Franks' headline answer is "The consistency proof … is a methodological tool designed to get everyone, unambiguously, to see [that mathematical methods are in good order]." (p. 36). The idea is this. Regimenting an area of mathematics by formalisation keeps us honest (moves have to be justified by reference to explicit axioms and rules of inference, not by more intuitive but risky moves apparently warranted by intended meanings). And then we can aim to use other parts of mathematics that aren't under suspicion -- meaning, open to mathematical doubts about their probity -- to check the consistency of our formalized systems. Given that formalized proofs are finite objects, and that finitistic reasoning about finite objects is agreed on all sides to be beyond suspicion, the hope would be to give, in particular, finitistic consistency proofs of mathematical theories. And thus, working inside mathematics, we mathematically convince ourselves that our theories are in good order -- and hence we won't be seduced into thinking that our theories need bolstering from outside by being given supposedly firmer "foundations".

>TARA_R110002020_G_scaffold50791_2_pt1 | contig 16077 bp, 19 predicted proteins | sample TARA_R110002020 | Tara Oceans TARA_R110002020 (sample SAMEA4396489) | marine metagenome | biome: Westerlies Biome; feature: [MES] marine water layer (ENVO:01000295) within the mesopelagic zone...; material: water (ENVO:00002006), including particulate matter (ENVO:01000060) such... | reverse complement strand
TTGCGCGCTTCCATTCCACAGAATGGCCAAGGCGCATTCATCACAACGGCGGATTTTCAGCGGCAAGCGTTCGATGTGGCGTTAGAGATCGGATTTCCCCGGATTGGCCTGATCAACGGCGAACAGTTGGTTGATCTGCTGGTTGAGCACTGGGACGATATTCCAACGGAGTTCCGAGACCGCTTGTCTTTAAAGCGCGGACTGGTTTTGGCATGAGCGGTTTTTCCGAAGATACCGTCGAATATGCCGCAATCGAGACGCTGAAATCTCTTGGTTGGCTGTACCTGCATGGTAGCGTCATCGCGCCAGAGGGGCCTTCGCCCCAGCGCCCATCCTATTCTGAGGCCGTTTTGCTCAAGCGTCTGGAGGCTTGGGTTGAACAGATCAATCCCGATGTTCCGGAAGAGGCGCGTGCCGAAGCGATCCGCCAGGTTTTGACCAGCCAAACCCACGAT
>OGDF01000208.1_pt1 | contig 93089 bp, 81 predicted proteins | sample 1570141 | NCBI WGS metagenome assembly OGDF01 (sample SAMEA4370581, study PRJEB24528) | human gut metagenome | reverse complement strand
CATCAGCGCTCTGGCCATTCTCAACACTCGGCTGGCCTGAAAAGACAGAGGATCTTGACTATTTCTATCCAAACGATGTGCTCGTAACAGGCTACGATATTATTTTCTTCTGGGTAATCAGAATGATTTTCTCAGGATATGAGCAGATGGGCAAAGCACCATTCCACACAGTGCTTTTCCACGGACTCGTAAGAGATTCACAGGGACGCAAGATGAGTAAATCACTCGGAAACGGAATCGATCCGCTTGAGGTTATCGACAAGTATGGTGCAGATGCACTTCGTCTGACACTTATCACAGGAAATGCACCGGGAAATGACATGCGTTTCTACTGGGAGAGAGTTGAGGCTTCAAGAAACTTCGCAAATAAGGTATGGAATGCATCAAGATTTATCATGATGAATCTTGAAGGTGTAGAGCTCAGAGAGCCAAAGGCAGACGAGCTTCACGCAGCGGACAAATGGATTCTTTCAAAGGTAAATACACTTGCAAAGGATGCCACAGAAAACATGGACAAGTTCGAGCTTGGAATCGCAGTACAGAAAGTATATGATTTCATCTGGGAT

In sum, we might put it this way: a consistency proof -- rather than being part of a foundationalist project -- is supposed to be a tool to convince mathematicians by mathematical means that they don't need to engage in such a project. Franks gives a very nice quotation from Bernays in 1922: "The great advantage of Hilbert's procedure rests precisely on the fact that the problems and difficulties that present themselves in the grounding of mathematics are transformed from the epistemological-philosophical domain into the domain of what is properly mathematical."